His name was Charles, if I remember correctly, and he suggested that we should become lovers, principally for appearances sakes. I declined politely, but agreed to move in with him for financial reasons. He lived in a house that had been built and decorated in the 1920s, and he had a shrine in the spare bedroom where he kept pictures of those members of his family who had gone beyond. He liked to drink claret, to hum Mozart, to quote Shakespeare and to shoot pool. That was our typical Saturday night, in fact.
And during the day, I fell deeper into his shady world.
I'm currently looking at five jobs in theory. In Scotland, England, Ireland, Germany and Switzerland. In practice, I only really know anything about one of them. And I want to make a decision like yesterday. Gosh.
Logging on to BBC news and seeing the headline Doctor Who returns to the BBC excites me in ways that I can't fully explain. Part of me wants to see the show return, part of me wants to bury it, and a large part is completely amazed that I actually care about it at all.
Apparently, the British have had recent problems with an election. Rather than have a new one, they decided to re-run the previous one, except smaller. I'm so glad that I live in a country where I have no opportunity to vote, and even if I did it would be for an ineffectual body with no executive power at all. How happy I am to be spared the burden of choice, instead handing it over to faceless martians. Oh joy.
Radiohead's previous album, Kid A, underwhelmed me in the extreme. I don't know if it gets better on a second listening, because I didn't bless it with one. Amnesia went straight on to repeat as soon as I'd heard it all the way through.
It's one of those things about Radiohead that it's hard to talk about them in anything except extremes. Their music is something that you either "get" or you don't. The fact that so many people "get" it is either a testament to good PR or a testament to the fact that Radiohead tap into the right bit of the zeitgeist. Anyway, I like it.
We only went to Miss Saigon because it was there. We got cheap tickets, that turned out to be six rows back and slap in the middle, with a bloody good view. Excellent performances, stunning spectacle, and a dramatically satisfying mix of bitter and sweet. And of course we have to love this sort of thing because it's in the rules.
Naturally, I look at the whole thing with an eye for historic and geographic accuracy. After all, the whole thing is set in Bangkok and Ho Chi Minh City, two places I know very well. And it passed with flying colours. I just wish that I knew less about Vietnamese prostitutes than I do.
Once upon a time Bob wanted cake. He'd heard that there was a company in Seattle that did good cake, but there was no way to get hold of that cake in Guatemala, where Bob lived. And to be fair, he didn't know that much about the cake anyway. He had his own local cake that he liked just as much as the cake he'd never tried.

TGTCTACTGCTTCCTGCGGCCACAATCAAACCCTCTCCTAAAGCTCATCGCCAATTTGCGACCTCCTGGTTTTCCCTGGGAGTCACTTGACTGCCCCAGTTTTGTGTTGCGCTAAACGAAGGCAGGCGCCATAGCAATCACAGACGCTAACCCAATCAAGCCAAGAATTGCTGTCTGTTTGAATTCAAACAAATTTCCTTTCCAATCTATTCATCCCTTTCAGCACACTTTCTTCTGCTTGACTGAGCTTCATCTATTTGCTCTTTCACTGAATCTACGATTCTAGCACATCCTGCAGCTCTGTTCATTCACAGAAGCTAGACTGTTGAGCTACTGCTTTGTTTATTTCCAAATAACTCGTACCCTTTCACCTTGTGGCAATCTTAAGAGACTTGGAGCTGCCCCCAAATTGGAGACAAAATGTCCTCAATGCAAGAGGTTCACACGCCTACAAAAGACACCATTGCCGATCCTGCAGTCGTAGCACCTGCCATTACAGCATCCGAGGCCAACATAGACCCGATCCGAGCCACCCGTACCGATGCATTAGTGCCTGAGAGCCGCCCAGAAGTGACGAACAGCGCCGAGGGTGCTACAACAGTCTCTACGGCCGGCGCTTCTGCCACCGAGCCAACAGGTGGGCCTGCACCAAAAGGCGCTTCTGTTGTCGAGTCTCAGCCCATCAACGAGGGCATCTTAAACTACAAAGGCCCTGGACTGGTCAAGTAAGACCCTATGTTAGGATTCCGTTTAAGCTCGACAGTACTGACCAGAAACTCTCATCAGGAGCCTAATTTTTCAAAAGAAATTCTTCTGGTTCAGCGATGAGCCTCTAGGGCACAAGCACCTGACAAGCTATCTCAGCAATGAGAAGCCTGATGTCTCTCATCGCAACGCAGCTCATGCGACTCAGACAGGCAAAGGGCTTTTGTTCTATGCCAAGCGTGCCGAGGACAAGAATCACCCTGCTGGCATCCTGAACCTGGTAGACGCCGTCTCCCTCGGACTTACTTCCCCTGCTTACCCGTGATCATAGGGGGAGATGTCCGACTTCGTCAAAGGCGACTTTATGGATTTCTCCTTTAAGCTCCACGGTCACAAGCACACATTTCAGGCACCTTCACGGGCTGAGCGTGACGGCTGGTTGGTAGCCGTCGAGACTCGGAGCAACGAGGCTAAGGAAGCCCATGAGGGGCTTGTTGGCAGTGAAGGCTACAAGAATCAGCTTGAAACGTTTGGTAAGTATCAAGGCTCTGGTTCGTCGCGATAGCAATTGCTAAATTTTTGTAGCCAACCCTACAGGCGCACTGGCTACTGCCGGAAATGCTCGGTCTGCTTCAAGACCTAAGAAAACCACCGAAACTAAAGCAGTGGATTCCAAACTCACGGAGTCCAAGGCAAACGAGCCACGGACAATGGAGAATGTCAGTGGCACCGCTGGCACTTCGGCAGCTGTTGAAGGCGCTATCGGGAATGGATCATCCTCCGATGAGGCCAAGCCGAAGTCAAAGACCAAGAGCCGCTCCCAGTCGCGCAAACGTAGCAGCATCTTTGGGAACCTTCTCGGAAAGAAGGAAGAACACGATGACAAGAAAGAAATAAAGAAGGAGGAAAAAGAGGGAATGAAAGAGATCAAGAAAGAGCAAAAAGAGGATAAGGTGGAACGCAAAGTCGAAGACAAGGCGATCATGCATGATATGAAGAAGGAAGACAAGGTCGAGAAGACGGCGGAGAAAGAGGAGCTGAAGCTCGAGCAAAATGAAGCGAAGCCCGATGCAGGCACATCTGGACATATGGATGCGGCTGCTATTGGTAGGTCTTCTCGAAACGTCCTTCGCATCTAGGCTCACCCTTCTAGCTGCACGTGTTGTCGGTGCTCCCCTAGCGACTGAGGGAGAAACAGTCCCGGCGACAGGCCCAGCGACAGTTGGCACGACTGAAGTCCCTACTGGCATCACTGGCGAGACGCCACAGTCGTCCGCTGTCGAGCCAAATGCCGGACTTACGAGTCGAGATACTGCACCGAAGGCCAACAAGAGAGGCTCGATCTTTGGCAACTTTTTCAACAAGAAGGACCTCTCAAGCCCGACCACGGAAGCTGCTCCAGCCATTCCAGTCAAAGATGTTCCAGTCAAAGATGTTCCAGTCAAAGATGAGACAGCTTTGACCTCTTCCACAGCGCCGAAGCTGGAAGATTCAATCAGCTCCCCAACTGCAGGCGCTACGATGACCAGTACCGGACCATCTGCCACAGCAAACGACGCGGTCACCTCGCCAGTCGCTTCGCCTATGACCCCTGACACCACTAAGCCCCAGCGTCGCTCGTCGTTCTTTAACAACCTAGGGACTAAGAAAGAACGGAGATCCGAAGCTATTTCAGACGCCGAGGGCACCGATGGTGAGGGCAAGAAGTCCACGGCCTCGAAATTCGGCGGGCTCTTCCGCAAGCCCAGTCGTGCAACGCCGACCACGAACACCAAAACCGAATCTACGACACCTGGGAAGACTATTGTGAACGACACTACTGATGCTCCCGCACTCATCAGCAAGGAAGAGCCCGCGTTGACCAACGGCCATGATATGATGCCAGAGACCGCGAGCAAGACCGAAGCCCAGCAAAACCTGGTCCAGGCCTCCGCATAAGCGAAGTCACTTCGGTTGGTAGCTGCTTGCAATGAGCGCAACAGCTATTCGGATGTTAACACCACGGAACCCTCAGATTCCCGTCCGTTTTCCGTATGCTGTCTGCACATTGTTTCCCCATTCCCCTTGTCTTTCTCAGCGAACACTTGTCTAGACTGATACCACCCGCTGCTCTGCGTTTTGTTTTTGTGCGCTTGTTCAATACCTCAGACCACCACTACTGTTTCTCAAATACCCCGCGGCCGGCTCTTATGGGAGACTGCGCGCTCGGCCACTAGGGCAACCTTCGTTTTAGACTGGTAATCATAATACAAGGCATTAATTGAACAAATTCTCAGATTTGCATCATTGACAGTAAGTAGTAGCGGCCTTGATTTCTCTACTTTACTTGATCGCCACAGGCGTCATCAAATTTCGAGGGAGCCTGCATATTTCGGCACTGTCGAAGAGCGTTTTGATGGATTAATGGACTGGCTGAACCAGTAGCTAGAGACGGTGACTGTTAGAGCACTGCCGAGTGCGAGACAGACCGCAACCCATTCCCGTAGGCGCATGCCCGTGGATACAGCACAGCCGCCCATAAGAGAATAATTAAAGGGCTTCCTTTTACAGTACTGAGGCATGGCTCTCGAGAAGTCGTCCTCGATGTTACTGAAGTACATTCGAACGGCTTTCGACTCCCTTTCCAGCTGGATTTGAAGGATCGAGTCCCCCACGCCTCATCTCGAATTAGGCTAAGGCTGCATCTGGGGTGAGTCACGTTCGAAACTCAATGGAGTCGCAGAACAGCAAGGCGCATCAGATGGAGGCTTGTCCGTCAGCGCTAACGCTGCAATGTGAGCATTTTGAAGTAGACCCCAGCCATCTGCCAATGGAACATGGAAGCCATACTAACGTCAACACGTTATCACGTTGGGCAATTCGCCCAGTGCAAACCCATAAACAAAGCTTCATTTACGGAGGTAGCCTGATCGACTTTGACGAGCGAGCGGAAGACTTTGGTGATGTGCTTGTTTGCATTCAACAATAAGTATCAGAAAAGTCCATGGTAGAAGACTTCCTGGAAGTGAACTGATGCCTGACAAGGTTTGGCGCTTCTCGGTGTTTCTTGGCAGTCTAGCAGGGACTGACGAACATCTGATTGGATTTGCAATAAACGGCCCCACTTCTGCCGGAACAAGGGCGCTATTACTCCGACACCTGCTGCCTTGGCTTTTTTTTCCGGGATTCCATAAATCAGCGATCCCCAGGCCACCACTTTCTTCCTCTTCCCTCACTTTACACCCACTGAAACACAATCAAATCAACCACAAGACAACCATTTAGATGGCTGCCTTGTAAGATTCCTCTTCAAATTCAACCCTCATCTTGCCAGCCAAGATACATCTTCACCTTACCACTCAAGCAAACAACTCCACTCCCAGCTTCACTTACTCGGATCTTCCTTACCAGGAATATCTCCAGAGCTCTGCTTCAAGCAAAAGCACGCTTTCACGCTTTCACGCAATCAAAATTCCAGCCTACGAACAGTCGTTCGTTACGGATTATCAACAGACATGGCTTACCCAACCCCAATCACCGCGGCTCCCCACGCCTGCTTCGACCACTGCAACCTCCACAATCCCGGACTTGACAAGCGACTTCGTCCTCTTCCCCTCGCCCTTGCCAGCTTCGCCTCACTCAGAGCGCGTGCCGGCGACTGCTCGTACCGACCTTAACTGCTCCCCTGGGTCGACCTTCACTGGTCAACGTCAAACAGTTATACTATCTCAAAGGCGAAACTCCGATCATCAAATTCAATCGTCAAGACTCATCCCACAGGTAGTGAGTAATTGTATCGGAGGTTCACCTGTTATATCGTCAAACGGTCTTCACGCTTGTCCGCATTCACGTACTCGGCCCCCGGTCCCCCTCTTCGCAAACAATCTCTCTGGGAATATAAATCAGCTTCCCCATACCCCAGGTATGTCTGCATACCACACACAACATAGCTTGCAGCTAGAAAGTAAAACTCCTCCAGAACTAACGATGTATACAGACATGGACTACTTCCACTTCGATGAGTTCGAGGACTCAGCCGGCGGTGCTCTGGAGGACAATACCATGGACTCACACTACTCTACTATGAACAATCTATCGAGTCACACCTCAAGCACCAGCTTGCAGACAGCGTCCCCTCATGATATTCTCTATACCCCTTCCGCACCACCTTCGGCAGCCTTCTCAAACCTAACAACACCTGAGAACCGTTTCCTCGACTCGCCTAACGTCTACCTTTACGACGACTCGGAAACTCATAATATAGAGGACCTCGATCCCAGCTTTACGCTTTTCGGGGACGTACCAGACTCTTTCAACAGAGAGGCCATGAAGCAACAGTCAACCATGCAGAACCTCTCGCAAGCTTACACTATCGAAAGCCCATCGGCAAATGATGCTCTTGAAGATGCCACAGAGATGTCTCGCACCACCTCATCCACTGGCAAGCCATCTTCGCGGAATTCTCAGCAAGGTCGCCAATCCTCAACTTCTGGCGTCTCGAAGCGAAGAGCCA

Then the world shrank, and Bob found that he could get to Seattle in under an hour. So he went, and he tried the cake, and he enjoyed it. But he still couldn't get it locally. Instead, he placed an order and got it shipped. And he shared it with his friends, and they got their cake shipped from Seattle too. Soon, the Seattle Cake Company set up a branch in Guatemala and everybody was happy. Except the local cake shop.
Things started to get nasty. The local cake shop started bad mouthing the Seattle Cake Company - accusing them of unfair practices. Then some people started to get upset that the local cake makers had been forced out of business, and nobody was making traditional Guatemalan cake any more. The fact the Bob and his friends preferred Seattle Cake was treated with suspicion... had the boffins at the Seattle Cake Company indulged in unfair marketing practices to make Bob and his friends believe that they liked Seattle Cake more than Guatemalan Cake? Was it just the fact that Seattle Cake was cheaper?
It turns out that Seattle Cake was made in the Philippines, by pre-natal workers, who were paid a fraction of the cost it would be to make the cake in Seattle. But these pre-natal workers were supporting their entire families from the money they were getting making cake, and otherwise they would have had to sell their grannies to melt down for glue.
At this point Bob's head exploded.
Meanwhile, Bob's brother was complaining that his Region 2 DVD player wouldn't play Region 1 DVDs, but that's another story for another day.
I almost let this pass without a mention, for which I am ashamed. Last night was the twelfth anniversary of the Tiananmen Square crackdown. 48,000 people attended a peaceful rally in Hong Kong, where Beijing was criticised by the alliance for suppressing religious groups, racial minorities and dissidents. Some of the attendees were as young as 13 or 14.
Ignore, for a second, the mainland's views on dissidents and undesirables. Turn aside from the consequences of such a strong anti-Beijing sentiment in Hong Kong, a city with a wonderful schizophrenia about its place in its part of the world. I'm thinking about the children.
I'm thinking about the words of wong Wing-yan, aged 14 who was at one of these commemoration gatherings for the first time. "We're patriots and we love China. So we are here to know more about June 4, and about China."
There's a lot of patriotism here, and a lot of it is new patriotism, uncertain patriotism. But it doesn't have to be blind patriotism. One can love one's country without blindly accepting the decisions of its leaders.
It's incredible... the pleasure that can be discovered in re-reading old writing, and finding that you like it, and that you think it's actually pretty good. It's a shot in the arm, as well as a kick up the arse to make you write more. As a result, I present a few choice extracts of my own that remind me of this fact.